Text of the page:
Dear All,
    This posting concerns the "technical information" in paragraph (2)
    Here at the British Library Sound Archive, we have microfilms of
paperwork preserved by EMI Records. Quite a lot of technical information
exists; the problem is that it is generally typed using
difficult-to-interpret abbreviations. Some of these have been explained in
my article on acoustic recording (Historic Record June 1994 onwards; BL
microfilm numbers 360-362 and 385-391), while the information on electrical
recording using the Western Electric system has largely resisted analysis.
So I am posting this, to ask whether anyone has any details of the controls
and their settings on pre-1931 Western Electric recording equipment?
    If you can help and would rather contact me offline, my email address is
<[log in to unmask]>. I regret I may be unable to revisit this
listserv in the next couple of weeks.
    Many thanks in anticipation,
Peter Copeland

-----Original Message-----
From: [log in to unmask] [mailto:[log in to unmask]]
Sent: 23 October 2003 20:26
To: [log in to unmask]
Subject: Re: [ARSCLIST] 21st Century Discographies

----- Original Message -----
From: "David S Sager" <[log in to unmask]>
> I think that detailed notes concerning how the discographical
> information was obtained is from companies files, from
> interviews with musicians.  Thank goodness for Brian Rust, however I
> often wish I knew where he had gotten some of his details from!  Same
> for more current general and more focused discographies.
> Also useful would be to include technical information if available as
> to types of microphones, room size etc...
> I cannot see a discography having sound samples- call me old fashioned-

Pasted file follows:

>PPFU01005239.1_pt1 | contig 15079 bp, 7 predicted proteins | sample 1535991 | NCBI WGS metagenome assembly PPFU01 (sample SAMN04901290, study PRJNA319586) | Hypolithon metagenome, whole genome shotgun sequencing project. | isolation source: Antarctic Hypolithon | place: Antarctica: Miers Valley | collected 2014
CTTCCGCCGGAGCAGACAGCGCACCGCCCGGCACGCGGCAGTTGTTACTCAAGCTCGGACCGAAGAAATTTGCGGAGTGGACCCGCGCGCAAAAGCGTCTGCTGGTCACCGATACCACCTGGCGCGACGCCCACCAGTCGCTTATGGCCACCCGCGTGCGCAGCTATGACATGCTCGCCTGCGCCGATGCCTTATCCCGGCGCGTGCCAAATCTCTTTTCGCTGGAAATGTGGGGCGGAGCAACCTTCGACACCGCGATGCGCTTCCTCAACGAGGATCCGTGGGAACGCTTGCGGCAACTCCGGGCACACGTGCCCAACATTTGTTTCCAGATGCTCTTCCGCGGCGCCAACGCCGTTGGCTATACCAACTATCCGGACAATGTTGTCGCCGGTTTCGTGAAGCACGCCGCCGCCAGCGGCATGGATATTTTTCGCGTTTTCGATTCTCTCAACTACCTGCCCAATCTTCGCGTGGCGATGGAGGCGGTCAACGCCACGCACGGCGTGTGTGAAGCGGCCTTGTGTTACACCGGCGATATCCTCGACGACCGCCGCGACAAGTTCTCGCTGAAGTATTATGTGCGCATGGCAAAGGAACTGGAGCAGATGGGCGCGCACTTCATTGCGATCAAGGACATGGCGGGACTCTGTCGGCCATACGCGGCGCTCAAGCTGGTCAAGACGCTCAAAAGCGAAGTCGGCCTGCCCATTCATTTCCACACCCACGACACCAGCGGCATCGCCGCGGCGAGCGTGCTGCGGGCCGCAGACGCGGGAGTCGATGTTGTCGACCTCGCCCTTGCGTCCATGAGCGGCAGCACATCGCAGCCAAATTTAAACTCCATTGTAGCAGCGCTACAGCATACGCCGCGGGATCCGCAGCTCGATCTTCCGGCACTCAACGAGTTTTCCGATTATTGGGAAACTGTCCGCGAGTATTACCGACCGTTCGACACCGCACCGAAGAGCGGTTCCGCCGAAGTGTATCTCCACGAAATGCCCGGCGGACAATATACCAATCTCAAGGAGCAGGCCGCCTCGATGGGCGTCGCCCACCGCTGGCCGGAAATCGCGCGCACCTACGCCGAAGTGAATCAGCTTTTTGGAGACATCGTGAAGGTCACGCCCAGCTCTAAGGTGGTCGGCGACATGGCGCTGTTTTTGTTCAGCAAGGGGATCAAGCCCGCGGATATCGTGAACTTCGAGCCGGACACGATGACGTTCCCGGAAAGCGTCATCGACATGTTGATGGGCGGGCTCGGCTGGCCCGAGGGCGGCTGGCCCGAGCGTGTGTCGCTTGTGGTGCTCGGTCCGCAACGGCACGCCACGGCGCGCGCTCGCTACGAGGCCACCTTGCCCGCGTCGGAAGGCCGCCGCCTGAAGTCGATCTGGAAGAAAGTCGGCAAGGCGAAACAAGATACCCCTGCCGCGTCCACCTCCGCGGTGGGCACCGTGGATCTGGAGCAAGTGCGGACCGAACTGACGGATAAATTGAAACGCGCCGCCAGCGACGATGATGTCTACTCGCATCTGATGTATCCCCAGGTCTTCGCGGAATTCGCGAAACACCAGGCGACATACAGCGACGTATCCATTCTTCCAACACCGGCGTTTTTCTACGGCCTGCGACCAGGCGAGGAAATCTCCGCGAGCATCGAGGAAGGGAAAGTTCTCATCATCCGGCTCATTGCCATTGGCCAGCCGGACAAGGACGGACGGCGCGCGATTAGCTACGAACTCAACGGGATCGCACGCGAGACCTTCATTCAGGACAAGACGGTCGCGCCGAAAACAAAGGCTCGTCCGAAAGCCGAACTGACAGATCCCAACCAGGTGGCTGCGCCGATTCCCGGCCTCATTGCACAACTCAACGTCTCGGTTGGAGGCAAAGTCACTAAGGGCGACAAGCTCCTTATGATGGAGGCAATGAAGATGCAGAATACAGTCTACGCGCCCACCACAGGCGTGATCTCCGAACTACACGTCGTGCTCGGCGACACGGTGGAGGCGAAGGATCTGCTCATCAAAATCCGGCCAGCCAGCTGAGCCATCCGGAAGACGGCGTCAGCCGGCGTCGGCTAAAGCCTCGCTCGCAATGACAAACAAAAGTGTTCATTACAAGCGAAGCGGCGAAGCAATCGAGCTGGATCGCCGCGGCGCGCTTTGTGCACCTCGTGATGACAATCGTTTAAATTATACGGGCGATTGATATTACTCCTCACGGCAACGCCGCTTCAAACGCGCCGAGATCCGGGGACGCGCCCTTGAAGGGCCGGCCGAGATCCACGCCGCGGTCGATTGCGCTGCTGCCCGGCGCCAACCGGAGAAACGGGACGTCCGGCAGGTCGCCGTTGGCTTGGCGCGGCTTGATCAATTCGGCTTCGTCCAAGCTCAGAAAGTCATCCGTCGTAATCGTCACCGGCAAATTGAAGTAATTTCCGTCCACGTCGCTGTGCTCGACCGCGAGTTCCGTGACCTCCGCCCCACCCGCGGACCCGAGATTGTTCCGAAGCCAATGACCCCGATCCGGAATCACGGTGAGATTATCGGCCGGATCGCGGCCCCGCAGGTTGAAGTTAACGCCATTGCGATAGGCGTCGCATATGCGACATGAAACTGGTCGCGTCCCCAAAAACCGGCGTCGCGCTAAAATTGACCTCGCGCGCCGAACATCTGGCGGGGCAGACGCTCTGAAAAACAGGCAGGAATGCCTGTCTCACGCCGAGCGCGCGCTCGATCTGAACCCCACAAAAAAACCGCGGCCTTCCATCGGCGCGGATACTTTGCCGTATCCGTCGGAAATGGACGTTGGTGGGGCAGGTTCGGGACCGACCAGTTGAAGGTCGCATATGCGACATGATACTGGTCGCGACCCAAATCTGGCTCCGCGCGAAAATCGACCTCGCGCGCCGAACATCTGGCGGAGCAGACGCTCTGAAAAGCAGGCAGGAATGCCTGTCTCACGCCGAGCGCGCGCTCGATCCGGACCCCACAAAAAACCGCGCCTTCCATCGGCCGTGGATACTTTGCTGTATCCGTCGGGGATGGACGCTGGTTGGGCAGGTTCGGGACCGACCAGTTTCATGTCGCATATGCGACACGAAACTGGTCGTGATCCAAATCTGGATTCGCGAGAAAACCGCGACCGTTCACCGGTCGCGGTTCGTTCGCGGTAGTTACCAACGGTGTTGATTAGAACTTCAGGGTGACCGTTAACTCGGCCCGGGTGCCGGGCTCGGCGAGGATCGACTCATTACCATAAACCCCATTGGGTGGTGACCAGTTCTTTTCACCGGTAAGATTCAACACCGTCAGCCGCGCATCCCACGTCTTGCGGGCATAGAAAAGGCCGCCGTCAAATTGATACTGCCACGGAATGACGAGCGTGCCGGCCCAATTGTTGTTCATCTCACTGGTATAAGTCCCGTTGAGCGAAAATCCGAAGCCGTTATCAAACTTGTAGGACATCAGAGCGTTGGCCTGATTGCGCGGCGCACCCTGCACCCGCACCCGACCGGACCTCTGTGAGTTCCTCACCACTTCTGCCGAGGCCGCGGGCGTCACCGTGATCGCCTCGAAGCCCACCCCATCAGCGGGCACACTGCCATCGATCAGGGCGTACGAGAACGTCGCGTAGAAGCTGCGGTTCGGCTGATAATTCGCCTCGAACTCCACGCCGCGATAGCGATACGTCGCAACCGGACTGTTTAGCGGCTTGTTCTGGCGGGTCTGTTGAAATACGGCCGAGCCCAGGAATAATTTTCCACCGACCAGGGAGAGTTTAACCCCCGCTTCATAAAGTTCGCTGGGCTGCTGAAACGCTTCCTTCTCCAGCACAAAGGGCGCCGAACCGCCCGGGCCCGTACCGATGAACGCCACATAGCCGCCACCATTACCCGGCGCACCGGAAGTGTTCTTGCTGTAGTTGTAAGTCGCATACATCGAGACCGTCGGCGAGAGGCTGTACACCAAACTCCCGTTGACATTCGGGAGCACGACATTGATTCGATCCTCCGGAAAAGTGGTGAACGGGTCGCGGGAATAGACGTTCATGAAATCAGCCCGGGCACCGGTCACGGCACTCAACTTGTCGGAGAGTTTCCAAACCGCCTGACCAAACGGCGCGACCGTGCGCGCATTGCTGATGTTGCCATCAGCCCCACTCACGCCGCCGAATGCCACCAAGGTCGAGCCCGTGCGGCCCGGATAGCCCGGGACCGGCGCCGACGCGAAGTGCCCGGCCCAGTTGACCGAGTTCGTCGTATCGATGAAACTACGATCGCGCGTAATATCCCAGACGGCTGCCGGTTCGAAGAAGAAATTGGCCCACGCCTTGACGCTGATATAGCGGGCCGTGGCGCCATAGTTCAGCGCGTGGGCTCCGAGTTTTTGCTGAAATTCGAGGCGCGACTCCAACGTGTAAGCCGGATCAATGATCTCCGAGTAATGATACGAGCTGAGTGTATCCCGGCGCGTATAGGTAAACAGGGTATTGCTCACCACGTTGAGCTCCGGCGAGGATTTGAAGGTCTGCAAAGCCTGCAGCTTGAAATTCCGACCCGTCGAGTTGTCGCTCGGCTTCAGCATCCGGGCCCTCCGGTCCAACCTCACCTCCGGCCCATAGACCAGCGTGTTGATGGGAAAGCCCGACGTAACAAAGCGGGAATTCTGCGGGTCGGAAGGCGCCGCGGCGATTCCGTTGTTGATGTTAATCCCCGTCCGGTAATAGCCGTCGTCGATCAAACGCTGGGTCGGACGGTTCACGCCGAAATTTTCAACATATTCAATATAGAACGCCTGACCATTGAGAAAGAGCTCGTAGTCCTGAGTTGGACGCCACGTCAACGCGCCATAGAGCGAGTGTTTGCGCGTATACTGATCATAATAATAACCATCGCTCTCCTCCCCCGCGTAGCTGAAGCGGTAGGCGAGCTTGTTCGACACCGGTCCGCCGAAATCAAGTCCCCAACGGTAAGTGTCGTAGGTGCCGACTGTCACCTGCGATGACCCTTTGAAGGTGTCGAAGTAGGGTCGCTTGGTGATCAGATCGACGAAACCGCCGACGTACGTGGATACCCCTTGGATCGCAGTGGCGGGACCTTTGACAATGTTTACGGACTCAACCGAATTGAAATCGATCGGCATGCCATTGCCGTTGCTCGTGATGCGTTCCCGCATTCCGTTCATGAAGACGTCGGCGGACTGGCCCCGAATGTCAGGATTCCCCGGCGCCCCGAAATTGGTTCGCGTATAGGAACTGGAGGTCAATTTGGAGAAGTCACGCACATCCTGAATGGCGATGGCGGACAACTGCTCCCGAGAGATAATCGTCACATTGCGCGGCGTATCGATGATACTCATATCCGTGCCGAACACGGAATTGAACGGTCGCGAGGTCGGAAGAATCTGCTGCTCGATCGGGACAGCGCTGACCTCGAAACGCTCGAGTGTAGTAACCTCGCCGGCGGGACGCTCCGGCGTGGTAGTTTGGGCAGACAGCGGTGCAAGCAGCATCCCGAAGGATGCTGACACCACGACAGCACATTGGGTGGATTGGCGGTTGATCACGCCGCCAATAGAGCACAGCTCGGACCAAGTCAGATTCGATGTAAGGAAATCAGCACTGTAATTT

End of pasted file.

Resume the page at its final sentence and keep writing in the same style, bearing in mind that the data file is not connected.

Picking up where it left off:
> a discography is a discography, used to identify factors that made up a
> recording should not be a recording itself.
> Photos from  recording sessions would be a nice touch.
1) Some of Rust's data came from original ledgers, where such exist; for
entries the label/catalog number data was probably found in the "New
sections of trade magazines like "Talking Machine Word," while personnel
probably found in periodicals like "Billboard" and "Variety" as well as
music magazines. As well, he had access to personal files of musicians like
Ed Kirkeby, who kept lists of all his recording sessions.

2) Technical information is often unavailable...or meaningless, since
references are often used which mean nothing to us today.

3) Discographies never included sound samples because there was no practical
way to do so before the "digital age." Note that the sound files would not
to be part of the discographic data, but if there were an archive of sound
files (i.e. PrGr) then a relationship could exist between the sound file
archive and the discographic data record, since both refer to the same
Steven C. Barr


Opening 14 November 2003 at the British Library Galleries :

"Chinese Printmaking Today", artworks by leading Chinese artists 1980-2000


The information contained in this e-mail is confidential and may be legally
privileged. It is intended for the addressee(s) only. If you are not the
intended recipient, please delete this e-mail and notify the
[log in to unmask] : The contents of this e-mail must not be disclosed or
copied without the sender's consent.

The statements and opinions expressed in this message are those of the
author and do not necessarily reflect those of the British Library. The
British Library does not take any responsibility for the views of the